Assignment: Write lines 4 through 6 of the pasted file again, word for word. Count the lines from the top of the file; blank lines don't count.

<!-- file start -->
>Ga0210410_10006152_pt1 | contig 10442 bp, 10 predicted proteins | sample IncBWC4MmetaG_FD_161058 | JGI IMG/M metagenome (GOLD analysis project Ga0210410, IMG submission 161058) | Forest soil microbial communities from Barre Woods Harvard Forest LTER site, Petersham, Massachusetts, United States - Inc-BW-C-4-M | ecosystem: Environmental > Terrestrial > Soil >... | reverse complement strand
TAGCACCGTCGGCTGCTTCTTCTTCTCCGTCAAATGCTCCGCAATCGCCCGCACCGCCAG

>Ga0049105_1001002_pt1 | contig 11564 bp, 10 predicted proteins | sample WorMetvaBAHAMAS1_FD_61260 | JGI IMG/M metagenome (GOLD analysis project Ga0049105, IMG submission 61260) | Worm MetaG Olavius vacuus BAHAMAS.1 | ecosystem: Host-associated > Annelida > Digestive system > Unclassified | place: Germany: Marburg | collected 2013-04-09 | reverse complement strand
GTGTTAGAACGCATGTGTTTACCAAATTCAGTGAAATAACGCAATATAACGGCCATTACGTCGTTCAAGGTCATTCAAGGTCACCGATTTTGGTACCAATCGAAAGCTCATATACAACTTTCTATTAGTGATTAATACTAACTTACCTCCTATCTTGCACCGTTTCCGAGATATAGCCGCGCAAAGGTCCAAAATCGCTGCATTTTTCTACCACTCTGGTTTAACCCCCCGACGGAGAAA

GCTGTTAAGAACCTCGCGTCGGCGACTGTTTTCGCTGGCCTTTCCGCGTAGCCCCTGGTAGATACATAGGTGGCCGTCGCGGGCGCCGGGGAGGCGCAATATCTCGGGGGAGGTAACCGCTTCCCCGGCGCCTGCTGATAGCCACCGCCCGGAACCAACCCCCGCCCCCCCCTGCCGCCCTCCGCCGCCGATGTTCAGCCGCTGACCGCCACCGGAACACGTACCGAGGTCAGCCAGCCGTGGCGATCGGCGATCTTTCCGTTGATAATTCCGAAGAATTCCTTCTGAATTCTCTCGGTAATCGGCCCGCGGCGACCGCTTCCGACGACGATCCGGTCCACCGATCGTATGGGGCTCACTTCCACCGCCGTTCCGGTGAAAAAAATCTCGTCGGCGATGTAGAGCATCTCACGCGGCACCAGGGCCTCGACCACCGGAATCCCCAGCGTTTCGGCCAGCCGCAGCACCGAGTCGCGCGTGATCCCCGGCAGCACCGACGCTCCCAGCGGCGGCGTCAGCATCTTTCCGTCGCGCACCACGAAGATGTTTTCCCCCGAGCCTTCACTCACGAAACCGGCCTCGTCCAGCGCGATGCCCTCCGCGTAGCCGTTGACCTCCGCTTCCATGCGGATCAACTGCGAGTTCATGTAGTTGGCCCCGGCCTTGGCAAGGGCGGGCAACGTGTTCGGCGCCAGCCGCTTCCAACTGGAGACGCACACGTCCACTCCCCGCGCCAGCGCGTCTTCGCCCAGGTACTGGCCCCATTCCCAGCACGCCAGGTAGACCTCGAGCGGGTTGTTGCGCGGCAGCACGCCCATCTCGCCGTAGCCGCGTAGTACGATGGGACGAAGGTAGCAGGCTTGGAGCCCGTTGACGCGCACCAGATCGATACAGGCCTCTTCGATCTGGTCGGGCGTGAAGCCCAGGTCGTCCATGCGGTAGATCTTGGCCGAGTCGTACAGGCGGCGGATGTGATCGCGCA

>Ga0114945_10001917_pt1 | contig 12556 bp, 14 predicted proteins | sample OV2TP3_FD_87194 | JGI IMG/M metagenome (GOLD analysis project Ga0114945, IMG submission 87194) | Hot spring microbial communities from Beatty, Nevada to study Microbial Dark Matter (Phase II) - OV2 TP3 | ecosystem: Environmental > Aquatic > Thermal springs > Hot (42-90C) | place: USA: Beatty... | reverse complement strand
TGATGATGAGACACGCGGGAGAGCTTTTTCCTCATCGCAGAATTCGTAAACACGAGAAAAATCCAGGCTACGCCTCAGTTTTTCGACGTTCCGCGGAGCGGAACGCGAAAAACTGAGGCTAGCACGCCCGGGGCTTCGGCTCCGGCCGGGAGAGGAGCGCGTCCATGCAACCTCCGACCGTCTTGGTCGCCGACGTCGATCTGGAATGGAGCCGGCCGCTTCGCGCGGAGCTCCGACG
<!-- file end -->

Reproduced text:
GTGTTAGAACGCATGTGTTTACCAAATTCAGTGAAATAACGCAATATAACGGCCATTACGTCGTTCAAGGTCATTCAAGGTCACCGATTTTGGTACCAATCGAAAGCTCATATACAACTTTCTATTAGTGATTAATACTAACTTACCTCCTATCTTGCACCGTTTCCGAGATATAGCCGCGCAAAGGTCCAAAATCGCTGCATTTTTCTACCACTCTGGTTTAACCCCCCGACGGAGAAA

GCTGTTAAGAACCTCGCGTCGGCGACTGTTTTCGCTGGCCTTTCCGCGTAGCCCCTGGTAGATACATAGGTGGCCGTCGCGGGCGCCGGGGAGGCGCAATATCTCGGGGGAGGTAACCGCTTCCCCGGCGCCTGCTGATAGCCACCGCCCGGAACCAACCCCCGCCCCCCCCTGCCGCCCTCCGCCGCCGATGTTCAGCCGCTGACCGCCACCGGAACACGTACCGAGGTCAGCCAGCCGTGGCGATCGGCGATCTTTCCGTTGATAATTCCGAAGAATTCCTTCTGAATTCTCTCGGTAATCGGCCCGCGGCGACCGCTTCCGACGACGATCCGGTCCACCGATCGTATGGGGCTCACTTCCACCGCCGTTCCGGTGAAAAAAATCTCGTCGGCGATGTAGAGCATCTCACGCGGCACCAGGGCCTCGACCACCGGAATCCCCAGCGTTTCGGCCAGCCGCAGCACCGAGTCGCGCGTGATCCCCGGCAGCACCGACGCTCCCAGCGGCGGCGTCAGCATCTTTCCGTCGCGCACCACGAAGATGTTTTCCCCCGAGCCTTCACTCACGAAACCGGCCTCGTCCAGCGCGATGCCCTCCGCGTAGCCGTTGACCTCCGCTTCCATGCGGATCAACTGCGAGTTCATGTAGTTGGCCCCGGCCTTGGCAAGGGCGGGCAACGTGTTCGGCGCCAGCCGCTTCCAACTGGAGACGCACACGTCCACTCCCCGCGCCAGCGCGTCTTCGCCCAGGTACTGGCCCCATTCCCAGCACGCCAGGTAGACCTCGAGCGGGTTGTTGCGCGGCAGCACGCCCATCTCGCCGTAGCCGCGTAGTACGATGGGACGAAGGTAGCAGGCTTGGAGCCCGTTGACGCGCACCAGATCGATACAGGCCTCTTCGATCTGGTCGGGCGTGAAGCCCAGGTCGTCCATGCGGTAGATCTTGGCCGAGTCGTACAGGCGGCGGATGTGATCGCGCA

>Ga0114945_10001917_pt1 | contig 12556 bp, 14 predicted proteins | sample OV2TP3_FD_87194 | JGI IMG/M metagenome (GOLD analysis project Ga0114945, IMG submission 87194) | Hot spring microbial communities from Beatty, Nevada to study Microbial Dark Matter (Phase II) - OV2 TP3 | ecosystem: Environmental > Aquatic > Thermal springs > Hot (42-90C) | place: USA: Beatty... | reverse complement strand